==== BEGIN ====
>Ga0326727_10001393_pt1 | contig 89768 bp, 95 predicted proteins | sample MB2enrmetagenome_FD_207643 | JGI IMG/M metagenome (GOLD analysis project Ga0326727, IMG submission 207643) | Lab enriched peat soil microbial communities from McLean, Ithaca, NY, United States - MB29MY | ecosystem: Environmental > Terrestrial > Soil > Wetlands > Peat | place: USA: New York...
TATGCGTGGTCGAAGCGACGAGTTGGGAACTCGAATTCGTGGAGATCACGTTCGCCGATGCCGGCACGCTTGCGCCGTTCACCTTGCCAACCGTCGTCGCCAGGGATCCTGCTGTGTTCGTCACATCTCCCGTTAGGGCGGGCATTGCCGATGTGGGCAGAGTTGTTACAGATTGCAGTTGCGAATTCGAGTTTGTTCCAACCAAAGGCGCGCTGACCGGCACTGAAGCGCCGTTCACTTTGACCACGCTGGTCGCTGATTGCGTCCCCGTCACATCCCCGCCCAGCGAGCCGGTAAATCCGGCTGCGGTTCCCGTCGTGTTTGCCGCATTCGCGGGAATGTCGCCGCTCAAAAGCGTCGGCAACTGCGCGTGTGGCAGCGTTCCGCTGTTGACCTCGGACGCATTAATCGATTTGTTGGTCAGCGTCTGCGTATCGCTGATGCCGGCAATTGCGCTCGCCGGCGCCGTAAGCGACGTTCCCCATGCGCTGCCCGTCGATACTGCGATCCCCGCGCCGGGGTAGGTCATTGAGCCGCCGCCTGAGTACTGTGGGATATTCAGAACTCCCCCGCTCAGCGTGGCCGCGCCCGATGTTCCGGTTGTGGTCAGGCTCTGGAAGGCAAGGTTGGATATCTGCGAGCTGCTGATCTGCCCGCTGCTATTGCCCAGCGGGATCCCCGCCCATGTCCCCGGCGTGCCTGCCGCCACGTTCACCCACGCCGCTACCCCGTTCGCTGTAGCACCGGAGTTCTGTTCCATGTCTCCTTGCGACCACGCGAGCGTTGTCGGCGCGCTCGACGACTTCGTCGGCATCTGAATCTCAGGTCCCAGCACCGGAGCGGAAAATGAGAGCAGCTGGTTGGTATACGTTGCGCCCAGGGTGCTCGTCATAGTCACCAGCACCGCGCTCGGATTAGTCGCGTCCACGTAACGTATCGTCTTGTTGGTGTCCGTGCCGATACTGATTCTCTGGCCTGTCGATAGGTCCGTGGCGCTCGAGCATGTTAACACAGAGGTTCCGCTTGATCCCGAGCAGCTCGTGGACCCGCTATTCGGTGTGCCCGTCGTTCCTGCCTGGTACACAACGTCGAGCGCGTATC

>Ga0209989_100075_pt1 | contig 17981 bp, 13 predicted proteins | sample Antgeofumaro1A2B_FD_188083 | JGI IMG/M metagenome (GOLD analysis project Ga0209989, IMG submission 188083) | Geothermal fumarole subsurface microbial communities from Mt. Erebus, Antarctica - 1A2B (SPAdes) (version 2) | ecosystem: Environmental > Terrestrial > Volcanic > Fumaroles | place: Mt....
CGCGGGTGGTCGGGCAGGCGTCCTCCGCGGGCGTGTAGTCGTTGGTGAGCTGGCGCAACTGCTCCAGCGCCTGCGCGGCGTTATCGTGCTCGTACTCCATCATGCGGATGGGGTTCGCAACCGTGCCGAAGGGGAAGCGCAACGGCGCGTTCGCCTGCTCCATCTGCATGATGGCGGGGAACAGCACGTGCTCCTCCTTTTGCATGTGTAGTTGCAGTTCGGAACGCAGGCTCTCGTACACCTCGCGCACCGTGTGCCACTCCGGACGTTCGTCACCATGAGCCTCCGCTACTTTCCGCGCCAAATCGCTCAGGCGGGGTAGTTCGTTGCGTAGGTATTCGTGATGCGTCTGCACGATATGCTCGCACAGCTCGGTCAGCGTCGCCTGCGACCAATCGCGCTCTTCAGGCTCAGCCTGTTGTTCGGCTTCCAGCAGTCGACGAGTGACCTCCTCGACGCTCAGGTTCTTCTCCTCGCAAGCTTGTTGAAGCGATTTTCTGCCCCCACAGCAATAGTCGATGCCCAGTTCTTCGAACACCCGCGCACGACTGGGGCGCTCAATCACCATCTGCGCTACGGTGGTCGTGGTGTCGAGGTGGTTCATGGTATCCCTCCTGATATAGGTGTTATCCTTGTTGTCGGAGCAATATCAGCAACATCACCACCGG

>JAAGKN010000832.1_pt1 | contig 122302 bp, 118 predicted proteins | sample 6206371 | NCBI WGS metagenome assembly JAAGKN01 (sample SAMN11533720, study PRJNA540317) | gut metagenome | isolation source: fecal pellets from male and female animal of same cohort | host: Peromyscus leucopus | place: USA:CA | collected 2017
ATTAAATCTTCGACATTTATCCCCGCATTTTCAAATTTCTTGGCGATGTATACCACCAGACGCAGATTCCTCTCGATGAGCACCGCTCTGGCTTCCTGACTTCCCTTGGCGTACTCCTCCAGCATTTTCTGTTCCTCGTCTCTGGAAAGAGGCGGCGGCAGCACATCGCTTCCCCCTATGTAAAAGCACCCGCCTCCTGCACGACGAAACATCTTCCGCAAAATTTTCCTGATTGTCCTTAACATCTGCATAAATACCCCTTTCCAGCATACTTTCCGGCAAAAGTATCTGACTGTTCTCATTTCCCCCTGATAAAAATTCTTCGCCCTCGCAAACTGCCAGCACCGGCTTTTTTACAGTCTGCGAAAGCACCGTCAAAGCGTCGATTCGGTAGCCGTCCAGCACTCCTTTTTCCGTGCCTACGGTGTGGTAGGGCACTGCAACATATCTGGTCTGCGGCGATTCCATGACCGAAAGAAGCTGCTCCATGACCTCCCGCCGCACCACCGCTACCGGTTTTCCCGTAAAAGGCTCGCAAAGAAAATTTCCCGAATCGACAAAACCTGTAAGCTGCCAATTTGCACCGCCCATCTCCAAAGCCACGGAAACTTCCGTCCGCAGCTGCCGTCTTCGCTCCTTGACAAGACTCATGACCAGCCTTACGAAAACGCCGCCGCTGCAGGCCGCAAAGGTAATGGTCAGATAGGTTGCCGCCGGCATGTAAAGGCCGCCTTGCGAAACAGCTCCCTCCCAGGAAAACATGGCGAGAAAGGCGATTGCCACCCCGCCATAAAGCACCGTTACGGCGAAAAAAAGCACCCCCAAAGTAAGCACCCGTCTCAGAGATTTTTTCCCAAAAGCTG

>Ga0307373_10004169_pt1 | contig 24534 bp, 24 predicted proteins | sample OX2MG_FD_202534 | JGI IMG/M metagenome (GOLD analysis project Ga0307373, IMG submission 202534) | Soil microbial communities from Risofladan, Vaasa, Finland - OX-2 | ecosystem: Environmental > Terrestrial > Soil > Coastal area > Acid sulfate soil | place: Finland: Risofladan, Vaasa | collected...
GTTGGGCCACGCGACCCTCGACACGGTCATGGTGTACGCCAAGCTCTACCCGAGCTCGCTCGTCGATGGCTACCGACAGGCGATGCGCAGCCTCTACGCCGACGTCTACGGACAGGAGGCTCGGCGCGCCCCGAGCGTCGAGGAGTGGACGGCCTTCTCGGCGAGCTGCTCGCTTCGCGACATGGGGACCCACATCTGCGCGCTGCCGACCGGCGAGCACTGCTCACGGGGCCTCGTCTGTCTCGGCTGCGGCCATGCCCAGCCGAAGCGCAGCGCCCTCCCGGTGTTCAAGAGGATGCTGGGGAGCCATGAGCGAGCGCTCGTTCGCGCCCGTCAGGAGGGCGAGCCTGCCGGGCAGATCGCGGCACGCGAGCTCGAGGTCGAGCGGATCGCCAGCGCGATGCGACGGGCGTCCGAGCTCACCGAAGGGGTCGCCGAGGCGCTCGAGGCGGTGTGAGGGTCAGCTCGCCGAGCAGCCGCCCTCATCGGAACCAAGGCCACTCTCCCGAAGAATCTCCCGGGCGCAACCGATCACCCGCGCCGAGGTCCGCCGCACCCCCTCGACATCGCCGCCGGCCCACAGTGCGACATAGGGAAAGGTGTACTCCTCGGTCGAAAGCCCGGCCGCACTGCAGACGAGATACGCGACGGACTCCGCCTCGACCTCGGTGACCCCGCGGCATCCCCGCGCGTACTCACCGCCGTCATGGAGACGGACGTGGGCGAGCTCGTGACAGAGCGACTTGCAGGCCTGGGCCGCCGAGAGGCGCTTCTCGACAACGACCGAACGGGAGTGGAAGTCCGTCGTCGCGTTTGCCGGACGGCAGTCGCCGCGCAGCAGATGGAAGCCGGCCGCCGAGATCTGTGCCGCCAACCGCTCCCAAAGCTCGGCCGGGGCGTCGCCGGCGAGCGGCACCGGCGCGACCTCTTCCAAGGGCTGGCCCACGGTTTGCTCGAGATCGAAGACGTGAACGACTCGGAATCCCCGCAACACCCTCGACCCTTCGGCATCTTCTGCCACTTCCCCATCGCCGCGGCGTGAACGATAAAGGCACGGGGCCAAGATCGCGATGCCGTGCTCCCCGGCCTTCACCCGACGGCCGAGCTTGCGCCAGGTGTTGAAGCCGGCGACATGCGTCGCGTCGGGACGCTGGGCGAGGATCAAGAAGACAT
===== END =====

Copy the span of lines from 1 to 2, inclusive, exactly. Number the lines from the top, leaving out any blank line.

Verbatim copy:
>Ga0326727_10001393_pt1 | contig 89768 bp, 95 predicted proteins | sample MB2enrmetagenome_FD_207643 | JGI IMG/M metagenome (GOLD analysis project Ga0326727, IMG submission 207643) | Lab enriched peat soil microbial communities from McLean, Ithaca, NY, United States - MB29MY | ecosystem: Environmental > Terrestrial > Soil > Wetlands > Peat | place: USA: New York...
TATGCGTGGTCGAAGCGACGAGTTGGGAACTCGAATTCGTGGAGATCACGTTCGCCGATGCCGGCACGCTTGCGCCGTTCACCTTGCCAACCGTCGTCGCCAGGGATCCTGCTGTGTTCGTCACATCTCCCGTTAGGGCGGGCATTGCCGATGTGGGCAGAGTTGTTACAGATTGCAGTTGCGAATTCGAGTTTGTTCCAACCAAAGGCGCGCTGACCGGCACTGAAGCGCCGTTCACTTTGACCACGCTGGTCGCTGATTGCGTCCCCGTCACATCCCCGCCCAGCGAGCCGGTAAATCCGGCTGCGGTTCCCGTCGTGTTTGCCGCATTCGCGGGAATGTCGCCGCTCAAAAGCGTCGGCAACTGCGCGTGTGGCAGCGTTCCGCTGTTGACCTCGGACGCATTAATCGATTTGTTGGTCAGCGTCTGCGTATCGCTGATGCCGGCAATTGCGCTCGCCGGCGCCGTAAGCGACGTTCCCCATGCGCTGCCCGTCGATACTGCGATCCCCGCGCCGGGGTAGGTCATTGAGCCGCCGCCTGAGTACTGTGGGATATTCAGAACTCCCCCGCTCAGCGTGGCCGCGCCCGATGTTCCGGTTGTGGTCAGGCTCTGGAAGGCAAGGTTGGATATCTGCGAGCTGCTGATCTGCCCGCTGCTATTGCCCAGCGGGATCCCCGCCCATGTCCCCGGCGTGCCTGCCGCCACGTTCACCCACGCCGCTACCCCGTTCGCTGTAGCACCGGAGTTCTGTTCCATGTCTCCTTGCGACCACGCGAGCGTTGTCGGCGCGCTCGACGACTTCGTCGGCATCTGAATCTCAGGTCCCAGCACCGGAGCGGAAAATGAGAGCAGCTGGTTGGTATACGTTGCGCCCAGGGTGCTCGTCATAGTCACCAGCACCGCGCTCGGATTAGTCGCGTCCACGTAACGTATCGTCTTGTTGGTGTCCGTGCCGATACTGATTCTCTGGCCTGTCGATAGGTCCGTGGCGCTCGAGCATGTTAACACAGAGGTTCCGCTTGATCCCGAGCAGCTCGTGGACCCGCTATTCGGTGTGCCCGTCGTTCCTGCCTGGTACACAACGTCGAGCGCGTATC